Wednesday, May 25, 2011

Frequent moderate alcohol drinking linked to lower risk of fatty liver disease

A large study of men in Japan has shown that the frequency of moderate alcohol consumption is associated with a lower risk of fatty liver disease.
But there was some suggestion of an increase in fatty liver disease with higher volume of alcohol consumed per day.
Moderate drinkers had lower levels of obesity than did non-drinkers, and both obesity and metabolic abnormalities were positively associated with fatty liver disease.
These findings support the results of a number of other recent studies showing that moderate drinking does not increase the risk of this common type of liver disease; instead, it is associated with a lower risk of its occurrence.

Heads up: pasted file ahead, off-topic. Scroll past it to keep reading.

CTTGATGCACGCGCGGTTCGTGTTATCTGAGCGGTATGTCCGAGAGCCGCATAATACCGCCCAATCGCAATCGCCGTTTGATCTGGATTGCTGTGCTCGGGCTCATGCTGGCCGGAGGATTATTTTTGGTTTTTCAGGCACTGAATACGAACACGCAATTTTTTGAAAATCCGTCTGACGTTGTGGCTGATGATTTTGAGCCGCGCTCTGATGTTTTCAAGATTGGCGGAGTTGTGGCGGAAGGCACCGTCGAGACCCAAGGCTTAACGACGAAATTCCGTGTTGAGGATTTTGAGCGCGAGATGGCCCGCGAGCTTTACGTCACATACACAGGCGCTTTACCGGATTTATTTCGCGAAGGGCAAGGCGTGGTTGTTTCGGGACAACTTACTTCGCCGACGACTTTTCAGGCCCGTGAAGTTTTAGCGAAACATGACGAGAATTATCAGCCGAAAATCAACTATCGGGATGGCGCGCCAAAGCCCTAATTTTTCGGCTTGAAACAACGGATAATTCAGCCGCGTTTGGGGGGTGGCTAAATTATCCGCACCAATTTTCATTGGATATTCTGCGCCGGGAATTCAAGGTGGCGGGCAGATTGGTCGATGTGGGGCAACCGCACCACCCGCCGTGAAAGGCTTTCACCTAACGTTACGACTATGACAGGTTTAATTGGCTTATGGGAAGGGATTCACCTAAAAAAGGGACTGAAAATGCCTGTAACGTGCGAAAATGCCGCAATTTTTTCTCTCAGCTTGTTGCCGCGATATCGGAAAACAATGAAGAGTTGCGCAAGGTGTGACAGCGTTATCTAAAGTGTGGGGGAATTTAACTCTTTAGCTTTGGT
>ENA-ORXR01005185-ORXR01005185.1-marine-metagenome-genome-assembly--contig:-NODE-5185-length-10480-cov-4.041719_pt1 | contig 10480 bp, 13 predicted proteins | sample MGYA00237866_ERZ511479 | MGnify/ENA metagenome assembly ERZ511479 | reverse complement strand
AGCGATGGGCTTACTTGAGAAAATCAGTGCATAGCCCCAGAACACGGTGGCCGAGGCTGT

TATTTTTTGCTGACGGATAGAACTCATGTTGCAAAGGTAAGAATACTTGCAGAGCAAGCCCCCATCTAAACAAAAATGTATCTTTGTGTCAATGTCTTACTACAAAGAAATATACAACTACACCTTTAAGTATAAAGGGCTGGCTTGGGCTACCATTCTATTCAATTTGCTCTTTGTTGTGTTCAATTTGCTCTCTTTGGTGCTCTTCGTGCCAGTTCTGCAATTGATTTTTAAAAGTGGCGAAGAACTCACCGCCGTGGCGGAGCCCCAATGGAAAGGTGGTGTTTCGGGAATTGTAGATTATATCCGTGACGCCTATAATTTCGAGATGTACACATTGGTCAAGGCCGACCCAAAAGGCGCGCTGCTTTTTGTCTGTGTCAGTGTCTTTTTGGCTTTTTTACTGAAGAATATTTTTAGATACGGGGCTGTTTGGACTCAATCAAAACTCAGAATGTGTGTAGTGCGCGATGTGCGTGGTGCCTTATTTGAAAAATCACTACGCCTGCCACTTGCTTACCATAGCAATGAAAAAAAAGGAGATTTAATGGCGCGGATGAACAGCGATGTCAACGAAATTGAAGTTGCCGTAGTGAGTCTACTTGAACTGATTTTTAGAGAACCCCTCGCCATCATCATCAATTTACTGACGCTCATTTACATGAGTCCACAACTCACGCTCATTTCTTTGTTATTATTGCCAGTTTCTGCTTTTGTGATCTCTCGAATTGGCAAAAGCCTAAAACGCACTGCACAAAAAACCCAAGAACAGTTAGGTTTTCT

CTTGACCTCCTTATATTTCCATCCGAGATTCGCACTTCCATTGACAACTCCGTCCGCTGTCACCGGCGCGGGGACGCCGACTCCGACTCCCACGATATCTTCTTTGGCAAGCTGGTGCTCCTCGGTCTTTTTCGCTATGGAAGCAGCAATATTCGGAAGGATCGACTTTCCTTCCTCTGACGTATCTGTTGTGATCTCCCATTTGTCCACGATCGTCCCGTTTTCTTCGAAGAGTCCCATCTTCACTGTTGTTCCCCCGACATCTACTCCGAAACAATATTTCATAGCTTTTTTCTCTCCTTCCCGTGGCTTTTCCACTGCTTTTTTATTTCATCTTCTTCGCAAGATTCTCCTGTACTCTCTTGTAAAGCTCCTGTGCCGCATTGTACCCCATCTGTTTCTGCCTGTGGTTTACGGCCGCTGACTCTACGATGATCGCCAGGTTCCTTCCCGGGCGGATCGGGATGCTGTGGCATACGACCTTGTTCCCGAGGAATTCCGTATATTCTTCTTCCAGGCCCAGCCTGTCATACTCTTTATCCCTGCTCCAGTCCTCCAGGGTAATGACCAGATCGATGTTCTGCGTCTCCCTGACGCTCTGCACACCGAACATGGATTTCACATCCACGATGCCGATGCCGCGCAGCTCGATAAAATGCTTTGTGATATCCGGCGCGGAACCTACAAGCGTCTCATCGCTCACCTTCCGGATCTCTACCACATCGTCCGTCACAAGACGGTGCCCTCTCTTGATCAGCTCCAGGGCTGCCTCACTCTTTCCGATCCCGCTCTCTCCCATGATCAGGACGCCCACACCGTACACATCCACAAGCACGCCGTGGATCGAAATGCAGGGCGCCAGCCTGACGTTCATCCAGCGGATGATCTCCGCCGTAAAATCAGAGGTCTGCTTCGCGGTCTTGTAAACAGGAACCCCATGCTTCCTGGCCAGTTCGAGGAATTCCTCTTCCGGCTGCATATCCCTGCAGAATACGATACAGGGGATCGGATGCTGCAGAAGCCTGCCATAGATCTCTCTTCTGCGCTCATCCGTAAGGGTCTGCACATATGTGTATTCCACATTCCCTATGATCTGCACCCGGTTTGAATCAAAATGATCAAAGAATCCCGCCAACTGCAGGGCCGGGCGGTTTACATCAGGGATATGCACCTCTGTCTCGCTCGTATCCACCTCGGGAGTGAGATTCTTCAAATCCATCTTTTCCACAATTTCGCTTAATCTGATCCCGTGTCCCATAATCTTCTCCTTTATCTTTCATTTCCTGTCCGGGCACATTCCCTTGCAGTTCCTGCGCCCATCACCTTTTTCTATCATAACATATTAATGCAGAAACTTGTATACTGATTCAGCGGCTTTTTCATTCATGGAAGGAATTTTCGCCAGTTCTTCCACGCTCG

"These results suggest that lifestyle modifications aimed at fighting central obesity and metabolic abnormalities should be the most important recommendations for the management of fatty liver," the authors said.
"In addition, it seems unlikely that the risk of fatty liver can be reduced by the discontinuation and/or reduction of alcohol consumption alone," they stated. (ANI)

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